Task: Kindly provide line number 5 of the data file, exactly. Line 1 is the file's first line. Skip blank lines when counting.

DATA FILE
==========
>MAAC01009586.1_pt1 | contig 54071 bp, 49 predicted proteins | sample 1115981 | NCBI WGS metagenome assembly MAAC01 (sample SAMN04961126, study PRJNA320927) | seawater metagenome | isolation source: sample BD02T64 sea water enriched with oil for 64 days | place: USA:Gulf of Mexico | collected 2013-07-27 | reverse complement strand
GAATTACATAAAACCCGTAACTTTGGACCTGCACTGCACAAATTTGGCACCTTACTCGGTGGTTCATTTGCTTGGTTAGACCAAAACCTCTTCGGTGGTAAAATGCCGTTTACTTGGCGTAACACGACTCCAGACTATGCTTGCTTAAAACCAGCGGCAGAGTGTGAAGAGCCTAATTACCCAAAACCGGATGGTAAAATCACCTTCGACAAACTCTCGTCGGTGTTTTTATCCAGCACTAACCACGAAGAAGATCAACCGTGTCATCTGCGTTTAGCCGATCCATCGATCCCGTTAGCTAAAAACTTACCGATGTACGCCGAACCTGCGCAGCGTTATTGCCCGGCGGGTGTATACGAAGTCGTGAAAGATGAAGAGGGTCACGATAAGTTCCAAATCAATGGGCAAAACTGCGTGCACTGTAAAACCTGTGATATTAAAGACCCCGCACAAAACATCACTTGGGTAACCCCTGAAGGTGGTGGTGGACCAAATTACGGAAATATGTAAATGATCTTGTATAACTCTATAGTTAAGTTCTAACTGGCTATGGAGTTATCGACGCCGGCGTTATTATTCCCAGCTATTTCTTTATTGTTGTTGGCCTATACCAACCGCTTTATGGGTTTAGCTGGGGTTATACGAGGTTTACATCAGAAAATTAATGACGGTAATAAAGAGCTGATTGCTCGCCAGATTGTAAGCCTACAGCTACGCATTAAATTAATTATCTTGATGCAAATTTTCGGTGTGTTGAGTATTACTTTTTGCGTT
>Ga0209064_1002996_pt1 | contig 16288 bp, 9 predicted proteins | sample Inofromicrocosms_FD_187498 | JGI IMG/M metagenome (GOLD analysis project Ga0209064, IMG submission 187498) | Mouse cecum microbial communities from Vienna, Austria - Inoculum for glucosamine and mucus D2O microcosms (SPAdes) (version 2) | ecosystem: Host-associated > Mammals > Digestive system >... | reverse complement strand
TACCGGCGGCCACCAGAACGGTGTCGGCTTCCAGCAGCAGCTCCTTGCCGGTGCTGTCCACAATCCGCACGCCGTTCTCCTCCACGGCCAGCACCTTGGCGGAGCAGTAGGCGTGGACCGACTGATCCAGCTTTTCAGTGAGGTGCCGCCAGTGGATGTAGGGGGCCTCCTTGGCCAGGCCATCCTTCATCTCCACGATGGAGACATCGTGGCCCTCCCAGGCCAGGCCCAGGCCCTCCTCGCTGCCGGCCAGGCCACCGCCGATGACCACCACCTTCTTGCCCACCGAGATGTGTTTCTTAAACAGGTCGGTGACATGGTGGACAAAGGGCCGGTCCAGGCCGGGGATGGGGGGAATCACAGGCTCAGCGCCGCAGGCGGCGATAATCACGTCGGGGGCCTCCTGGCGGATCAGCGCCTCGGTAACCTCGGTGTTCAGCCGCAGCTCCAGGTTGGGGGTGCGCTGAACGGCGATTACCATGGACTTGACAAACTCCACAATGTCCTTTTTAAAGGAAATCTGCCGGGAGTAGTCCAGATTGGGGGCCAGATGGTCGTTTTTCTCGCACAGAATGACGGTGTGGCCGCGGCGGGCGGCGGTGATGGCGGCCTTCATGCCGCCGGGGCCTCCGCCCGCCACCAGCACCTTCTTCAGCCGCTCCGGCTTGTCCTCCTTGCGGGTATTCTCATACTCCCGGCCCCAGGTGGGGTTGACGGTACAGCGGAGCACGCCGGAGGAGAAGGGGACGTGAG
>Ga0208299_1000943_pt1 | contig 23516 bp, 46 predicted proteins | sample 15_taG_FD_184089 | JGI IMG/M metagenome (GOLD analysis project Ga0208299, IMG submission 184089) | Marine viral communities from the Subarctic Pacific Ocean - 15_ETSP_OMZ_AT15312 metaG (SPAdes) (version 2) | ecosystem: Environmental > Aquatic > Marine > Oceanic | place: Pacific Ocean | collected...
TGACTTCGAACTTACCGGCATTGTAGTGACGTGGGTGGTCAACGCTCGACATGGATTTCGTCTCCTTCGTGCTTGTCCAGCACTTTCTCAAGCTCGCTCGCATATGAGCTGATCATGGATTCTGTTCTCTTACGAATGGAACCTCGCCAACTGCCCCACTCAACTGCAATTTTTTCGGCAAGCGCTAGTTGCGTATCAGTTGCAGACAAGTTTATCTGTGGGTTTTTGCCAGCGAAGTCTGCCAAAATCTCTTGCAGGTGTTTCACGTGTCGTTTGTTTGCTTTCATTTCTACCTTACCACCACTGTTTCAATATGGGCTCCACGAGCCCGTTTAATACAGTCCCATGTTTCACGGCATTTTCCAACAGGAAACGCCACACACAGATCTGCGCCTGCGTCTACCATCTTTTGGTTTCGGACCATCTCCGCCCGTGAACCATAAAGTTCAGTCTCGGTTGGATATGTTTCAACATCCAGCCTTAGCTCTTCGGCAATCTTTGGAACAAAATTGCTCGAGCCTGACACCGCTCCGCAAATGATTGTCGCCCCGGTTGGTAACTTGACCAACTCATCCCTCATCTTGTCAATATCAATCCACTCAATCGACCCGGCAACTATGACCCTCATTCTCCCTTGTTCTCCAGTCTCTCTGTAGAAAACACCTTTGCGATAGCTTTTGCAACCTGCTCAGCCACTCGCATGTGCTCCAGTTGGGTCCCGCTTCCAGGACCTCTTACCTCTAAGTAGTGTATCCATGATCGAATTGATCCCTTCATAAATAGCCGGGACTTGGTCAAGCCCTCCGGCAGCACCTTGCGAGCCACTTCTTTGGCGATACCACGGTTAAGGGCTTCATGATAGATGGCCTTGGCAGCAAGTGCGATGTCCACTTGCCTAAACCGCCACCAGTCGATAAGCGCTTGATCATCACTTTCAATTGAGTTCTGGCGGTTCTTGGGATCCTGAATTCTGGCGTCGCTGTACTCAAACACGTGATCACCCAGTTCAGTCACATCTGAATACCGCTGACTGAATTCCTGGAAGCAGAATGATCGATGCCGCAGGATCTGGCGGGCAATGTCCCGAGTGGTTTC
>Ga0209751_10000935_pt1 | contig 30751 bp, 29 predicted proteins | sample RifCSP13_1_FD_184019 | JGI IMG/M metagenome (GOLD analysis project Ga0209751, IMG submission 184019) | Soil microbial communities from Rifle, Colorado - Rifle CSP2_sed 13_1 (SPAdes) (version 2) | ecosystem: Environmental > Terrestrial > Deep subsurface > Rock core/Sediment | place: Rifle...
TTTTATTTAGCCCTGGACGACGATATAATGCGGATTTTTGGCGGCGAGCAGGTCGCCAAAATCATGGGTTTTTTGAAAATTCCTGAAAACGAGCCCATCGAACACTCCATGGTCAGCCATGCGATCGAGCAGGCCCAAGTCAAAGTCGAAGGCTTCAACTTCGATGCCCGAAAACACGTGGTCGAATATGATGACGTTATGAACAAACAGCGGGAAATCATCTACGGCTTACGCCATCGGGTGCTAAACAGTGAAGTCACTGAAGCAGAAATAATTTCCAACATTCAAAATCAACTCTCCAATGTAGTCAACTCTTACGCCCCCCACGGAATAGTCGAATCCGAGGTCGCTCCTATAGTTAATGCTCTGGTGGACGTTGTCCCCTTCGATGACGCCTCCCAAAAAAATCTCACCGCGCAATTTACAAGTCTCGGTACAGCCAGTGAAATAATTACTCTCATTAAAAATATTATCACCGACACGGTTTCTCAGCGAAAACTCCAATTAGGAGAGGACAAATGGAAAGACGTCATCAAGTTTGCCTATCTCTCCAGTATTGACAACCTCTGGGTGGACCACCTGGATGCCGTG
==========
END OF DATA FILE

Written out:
>Ga0208299_1000943_pt1 | contig 23516 bp, 46 predicted proteins | sample 15_taG_FD_184089 | JGI IMG/M metagenome (GOLD analysis project Ga0208299, IMG submission 184089) | Marine viral communities from the Subarctic Pacific Ocean - 15_ETSP_OMZ_AT15312 metaG (SPAdes) (version 2) | ecosystem: Environmental > Aquatic > Marine > Oceanic | place: Pacific Ocean | collected...